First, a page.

Review Summary: All the forbidden rites of dark folk compiled in one single album.
In the world of Emily Jane White, the wind usually carries a scent of death. It filters through the cracks of a decrepit wooden shack where a pile of corpses feeds the soil with the remnants of rotten skin. She contemplates the sombre scene from the top of the hill, drinking red wine to the stars and humming forbidden songs. These tunes are hereby collected as Immanent Fire
, her newest release for French independent label Talitres, and an ode to the imminent destruction of everything that we know.
I suggest you picture the scene above before the first notes start to pour out of your speakers. You'll hear a murky, handpicked acoustic quickly filling the space in the opening track, "Surrender", with White's soothing, phantasmagorical voice singing woeful melodies over a wide array of instruments, ranging from solemn piano chords to a guitar howling from the darkest pits of America. The neoclassical feel of some of her previous works arrives, somehow abruptly, with "Drowned", a short and graceful waltz that inaugurates what it sounds like a "soirée" for vampires preparing for a feast of blood under a red moon. "Infernal" is a more electric driven tune, reigned by a dying beat, while airing everything you would expect from the dark folk book of sorrows: cello, ghostly chants, and clavichords, all in good and generous measure.
While the resemblance with Birth of Violence
, the most recent release of the immensely popular and spiritual goth sister Chelsea Wolfe, is uncanny, (take the first words of "Metamorphosis" as an example), it's no secret than Emily Jane White's roots have always ran parallel to those of Wolfe, since both started their career around the end of 200,6 coming out of some old dusty coffin in California. While Wolfe has explored a wider range of styles, from the extremely lo-fi spirit of The Grime and the Glow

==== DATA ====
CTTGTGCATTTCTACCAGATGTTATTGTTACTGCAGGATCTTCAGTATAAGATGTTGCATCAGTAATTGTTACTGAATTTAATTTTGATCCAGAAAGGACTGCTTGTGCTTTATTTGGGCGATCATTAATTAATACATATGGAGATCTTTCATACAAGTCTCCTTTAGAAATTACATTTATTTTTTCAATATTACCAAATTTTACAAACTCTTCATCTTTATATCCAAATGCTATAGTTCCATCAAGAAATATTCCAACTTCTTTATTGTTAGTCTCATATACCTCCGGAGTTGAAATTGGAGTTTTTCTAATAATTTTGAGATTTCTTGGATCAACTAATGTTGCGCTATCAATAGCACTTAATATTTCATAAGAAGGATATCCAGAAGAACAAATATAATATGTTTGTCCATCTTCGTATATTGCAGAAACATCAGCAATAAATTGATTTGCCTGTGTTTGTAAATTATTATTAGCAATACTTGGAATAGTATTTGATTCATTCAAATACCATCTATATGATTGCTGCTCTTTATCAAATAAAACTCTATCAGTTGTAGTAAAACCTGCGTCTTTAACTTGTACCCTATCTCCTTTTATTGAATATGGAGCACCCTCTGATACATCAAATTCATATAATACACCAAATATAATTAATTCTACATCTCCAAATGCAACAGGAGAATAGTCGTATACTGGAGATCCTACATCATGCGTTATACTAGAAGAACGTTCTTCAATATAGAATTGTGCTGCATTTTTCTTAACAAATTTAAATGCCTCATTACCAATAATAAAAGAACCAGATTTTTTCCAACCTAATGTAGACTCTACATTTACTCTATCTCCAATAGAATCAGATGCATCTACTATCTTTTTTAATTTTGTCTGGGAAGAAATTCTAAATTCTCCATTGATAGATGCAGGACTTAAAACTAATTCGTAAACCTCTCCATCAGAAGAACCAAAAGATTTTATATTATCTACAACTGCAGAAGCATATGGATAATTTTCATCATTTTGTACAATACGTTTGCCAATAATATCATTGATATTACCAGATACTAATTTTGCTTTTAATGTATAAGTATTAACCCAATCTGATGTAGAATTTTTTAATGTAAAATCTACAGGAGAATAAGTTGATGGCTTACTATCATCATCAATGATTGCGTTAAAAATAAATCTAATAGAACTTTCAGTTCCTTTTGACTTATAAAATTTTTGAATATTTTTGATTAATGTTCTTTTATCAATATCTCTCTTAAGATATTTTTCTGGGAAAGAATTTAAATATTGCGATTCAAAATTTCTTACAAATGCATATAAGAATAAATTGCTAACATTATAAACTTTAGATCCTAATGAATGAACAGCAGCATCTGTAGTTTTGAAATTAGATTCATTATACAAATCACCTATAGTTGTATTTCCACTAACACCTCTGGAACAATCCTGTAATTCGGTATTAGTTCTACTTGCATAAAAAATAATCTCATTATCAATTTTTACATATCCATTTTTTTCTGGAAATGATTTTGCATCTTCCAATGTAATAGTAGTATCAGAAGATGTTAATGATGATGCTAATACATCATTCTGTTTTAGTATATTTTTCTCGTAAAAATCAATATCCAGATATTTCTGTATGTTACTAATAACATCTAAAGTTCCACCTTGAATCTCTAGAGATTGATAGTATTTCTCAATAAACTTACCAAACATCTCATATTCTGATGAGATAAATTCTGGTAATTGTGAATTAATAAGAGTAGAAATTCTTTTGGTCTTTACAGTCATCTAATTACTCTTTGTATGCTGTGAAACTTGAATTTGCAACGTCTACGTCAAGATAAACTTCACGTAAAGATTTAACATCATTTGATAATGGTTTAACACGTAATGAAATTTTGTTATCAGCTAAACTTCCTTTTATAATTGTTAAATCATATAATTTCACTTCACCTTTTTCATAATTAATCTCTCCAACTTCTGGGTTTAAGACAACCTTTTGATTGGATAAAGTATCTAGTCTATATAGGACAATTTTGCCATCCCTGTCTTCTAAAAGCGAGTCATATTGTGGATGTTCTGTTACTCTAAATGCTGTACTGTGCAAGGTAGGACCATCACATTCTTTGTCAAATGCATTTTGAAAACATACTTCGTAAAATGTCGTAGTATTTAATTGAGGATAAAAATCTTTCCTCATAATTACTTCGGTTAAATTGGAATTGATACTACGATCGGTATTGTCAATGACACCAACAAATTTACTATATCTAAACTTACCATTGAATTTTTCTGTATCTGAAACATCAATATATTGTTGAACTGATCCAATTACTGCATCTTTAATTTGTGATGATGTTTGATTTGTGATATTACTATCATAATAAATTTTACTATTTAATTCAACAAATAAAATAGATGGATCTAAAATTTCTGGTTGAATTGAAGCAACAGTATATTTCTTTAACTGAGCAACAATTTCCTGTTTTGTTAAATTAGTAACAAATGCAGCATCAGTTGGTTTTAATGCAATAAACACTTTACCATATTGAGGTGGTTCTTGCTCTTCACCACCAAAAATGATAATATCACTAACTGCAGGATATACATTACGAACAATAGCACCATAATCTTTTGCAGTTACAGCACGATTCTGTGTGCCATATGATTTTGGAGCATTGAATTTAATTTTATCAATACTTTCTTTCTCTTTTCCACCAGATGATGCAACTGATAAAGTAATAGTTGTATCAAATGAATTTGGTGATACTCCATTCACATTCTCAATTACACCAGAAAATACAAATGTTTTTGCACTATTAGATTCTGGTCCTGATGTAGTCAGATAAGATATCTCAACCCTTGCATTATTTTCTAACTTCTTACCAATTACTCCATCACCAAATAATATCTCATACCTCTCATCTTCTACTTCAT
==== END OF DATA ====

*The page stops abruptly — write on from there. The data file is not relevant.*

to the hardened doom sound of Hiss Spun
, White's discography has always retained a more consistent approach that recalls at times the pastoral, witch-like soundscapes of Julianna Barwick, the delicate melancholy of Marissa Nadler and the unholy majesty of Swedish organ goddess Anna Von Hausswolff.
With 6 full-lengths under her pillow, Emily Jane White has proved in abundance she's not second to any of these other artists. Her ability to create images with sounds is undeniable, and she is extremely resourceful in building these little windows to the different rooms of every haunting album she writes. In songs like "Dew", she relies on the sole company of an intimate piano for most of the track whereas, in contrast, she adopts a more powerful and ambitious scope to convery the gothic greatness of a track like "Shroud".
Some of her other contemporary influences appear in "Entity", a short, brighter song where White briefly takes the listener to the fantastic realm of Danish singer and composer Agnes Obel, where picked violins and roaring cellos are usual company. The first single off Immanent Fire
, "Light", returns the album to the cold, ash-filled setting of the first track with a heavy pounding epic ballad, before concluding seamlessly with the aptly-named "The Gates at the End".
With Immanent Fire
, Emily Jane White revitalizes and preserves this branch of occult, gloomy Americana that once stemmed from 80s neofolk well into this century, and it does so deftly and graciously, carefully putting this decade to the eternal sleep of time in a yet warm shallow grave.